The retreat of glaciers and arctic ice sheets are going to open up new shipping routes, key ports and new economic centers. One such gateway community is discussed an interview with a writer from The Atlantic, Gregg Easterbrook. I have to credit Paul Kedrosky for introducing me to this piece from his blog “Paul Kedrosky’s Infectious Greed“. The interview is as follows:

Early in this article you ask, “If the world warms, who will win? Who will lose?” But even the winners in this equation would seem to face grave risks. The Inuit of Canada may come to own valuable ports, for instance, but their traditional ways of feeding themselves and making a living will be decimated as the animals they hunt disappear. I suspect many people will consider the question and answer, “We will all lose.”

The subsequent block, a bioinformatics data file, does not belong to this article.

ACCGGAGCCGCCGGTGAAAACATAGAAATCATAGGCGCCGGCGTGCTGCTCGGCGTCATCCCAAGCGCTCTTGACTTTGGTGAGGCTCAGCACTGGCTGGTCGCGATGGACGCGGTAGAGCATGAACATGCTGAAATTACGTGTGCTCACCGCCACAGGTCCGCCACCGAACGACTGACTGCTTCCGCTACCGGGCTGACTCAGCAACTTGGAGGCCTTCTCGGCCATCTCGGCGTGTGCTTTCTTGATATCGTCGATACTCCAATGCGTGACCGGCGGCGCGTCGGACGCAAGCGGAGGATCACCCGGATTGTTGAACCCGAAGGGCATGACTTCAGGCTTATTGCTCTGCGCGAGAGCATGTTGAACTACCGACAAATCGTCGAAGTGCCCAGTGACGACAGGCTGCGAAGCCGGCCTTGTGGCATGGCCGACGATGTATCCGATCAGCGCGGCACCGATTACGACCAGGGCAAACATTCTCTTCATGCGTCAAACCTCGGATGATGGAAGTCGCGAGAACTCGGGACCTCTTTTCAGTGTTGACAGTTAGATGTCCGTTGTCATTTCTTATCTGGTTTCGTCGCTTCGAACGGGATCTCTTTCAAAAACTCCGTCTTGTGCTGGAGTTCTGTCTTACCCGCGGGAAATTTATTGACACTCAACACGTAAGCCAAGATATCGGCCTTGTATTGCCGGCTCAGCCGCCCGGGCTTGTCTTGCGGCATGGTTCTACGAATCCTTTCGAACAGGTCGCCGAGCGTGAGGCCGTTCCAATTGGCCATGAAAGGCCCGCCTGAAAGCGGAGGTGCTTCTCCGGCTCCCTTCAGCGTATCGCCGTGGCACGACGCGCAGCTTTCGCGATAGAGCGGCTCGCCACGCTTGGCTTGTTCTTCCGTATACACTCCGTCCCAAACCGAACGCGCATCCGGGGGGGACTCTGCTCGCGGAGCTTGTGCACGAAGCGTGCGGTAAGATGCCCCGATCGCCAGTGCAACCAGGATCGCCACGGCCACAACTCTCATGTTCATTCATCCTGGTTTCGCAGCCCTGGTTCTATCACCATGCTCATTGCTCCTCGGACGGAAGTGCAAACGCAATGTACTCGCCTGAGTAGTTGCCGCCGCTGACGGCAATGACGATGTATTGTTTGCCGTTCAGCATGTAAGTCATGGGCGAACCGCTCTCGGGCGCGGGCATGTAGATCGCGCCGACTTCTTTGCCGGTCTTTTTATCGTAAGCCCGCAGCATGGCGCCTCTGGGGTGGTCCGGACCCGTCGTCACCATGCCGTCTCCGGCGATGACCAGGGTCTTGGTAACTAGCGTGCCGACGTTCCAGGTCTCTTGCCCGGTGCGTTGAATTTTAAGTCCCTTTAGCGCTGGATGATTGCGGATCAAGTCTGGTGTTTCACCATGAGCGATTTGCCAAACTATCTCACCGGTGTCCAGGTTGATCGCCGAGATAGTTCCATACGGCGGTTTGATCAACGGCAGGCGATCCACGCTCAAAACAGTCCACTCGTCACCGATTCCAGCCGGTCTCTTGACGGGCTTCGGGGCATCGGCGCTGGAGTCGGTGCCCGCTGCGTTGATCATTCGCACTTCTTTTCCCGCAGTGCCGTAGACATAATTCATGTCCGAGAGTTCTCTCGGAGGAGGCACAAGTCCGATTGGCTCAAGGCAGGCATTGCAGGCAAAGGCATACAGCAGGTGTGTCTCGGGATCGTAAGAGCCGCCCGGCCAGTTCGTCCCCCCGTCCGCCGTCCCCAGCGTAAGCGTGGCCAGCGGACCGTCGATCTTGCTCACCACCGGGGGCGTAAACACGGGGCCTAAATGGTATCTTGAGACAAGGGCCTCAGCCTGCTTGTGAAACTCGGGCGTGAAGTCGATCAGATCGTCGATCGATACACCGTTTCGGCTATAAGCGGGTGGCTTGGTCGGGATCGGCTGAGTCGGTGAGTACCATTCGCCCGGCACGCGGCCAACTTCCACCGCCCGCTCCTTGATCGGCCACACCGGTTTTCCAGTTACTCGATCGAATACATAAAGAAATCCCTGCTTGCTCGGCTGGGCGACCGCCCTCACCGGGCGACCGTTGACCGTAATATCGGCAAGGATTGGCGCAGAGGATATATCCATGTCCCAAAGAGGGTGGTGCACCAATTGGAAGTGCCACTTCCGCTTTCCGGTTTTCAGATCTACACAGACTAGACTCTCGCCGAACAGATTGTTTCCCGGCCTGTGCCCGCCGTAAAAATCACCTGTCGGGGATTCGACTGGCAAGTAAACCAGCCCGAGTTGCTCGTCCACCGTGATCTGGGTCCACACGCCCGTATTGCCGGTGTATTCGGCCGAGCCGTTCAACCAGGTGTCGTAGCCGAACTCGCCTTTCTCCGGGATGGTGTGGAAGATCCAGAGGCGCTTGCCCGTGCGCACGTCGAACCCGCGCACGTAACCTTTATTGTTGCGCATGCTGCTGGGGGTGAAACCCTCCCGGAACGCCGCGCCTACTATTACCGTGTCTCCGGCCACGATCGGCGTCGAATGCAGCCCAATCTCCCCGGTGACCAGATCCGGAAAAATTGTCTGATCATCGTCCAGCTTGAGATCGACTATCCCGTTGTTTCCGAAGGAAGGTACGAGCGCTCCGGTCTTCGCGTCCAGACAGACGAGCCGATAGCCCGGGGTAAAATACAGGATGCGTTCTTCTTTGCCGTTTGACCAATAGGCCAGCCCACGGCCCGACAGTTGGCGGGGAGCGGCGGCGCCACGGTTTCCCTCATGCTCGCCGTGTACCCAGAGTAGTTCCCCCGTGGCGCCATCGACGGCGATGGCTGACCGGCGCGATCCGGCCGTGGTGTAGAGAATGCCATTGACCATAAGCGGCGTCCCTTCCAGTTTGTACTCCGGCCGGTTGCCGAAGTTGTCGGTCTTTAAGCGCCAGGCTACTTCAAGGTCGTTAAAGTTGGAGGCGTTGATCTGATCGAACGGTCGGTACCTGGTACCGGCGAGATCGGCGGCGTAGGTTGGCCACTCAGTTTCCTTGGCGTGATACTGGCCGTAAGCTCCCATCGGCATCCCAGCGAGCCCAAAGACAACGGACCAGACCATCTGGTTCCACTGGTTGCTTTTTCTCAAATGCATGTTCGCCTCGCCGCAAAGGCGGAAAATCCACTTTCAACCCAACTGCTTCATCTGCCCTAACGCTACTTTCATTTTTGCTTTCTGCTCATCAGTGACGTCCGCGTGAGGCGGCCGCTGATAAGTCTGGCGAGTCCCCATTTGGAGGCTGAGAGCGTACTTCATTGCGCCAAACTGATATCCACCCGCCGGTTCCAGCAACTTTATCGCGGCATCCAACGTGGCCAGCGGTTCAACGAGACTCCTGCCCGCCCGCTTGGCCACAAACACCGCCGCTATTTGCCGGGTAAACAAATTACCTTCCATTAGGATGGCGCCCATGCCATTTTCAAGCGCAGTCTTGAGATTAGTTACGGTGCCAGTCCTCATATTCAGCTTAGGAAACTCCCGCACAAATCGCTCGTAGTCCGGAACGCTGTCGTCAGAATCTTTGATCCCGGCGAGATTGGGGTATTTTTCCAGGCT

No, I don’t think so. In economics we don’t find many zero sum games and I don’t think this is a zero sum game. I think a lot of people and nations will come out ahead. The Inuit–the little semi-nation of Nunavut–is going to become significantly more valuable in a warming world. Right now Nunavut’s a frozen wasteland. I would love to be the guy with the Nunavut promotion account twenty years from now because I’m going to rechristen the place “the gateway to the hemispheres” and invite celebrities, and cruise ships will be stopping by, and the sign on the dock will say, “Welcome to Nunavut, Gateway to the Hemispheres!” We’ll see all kinds of wild economic activity up there. There will be change, yes. The traditional way of life will fade and be replaced with something else, maybe something zany, but change seems an inevitability of human experience. Really no society on earth, maybe the ones in the Amazon basin are the only exception, has been able to insulate itself from change. We can’t insulate ourselves from it and I doubt the Inuit will ever be able to do that, either.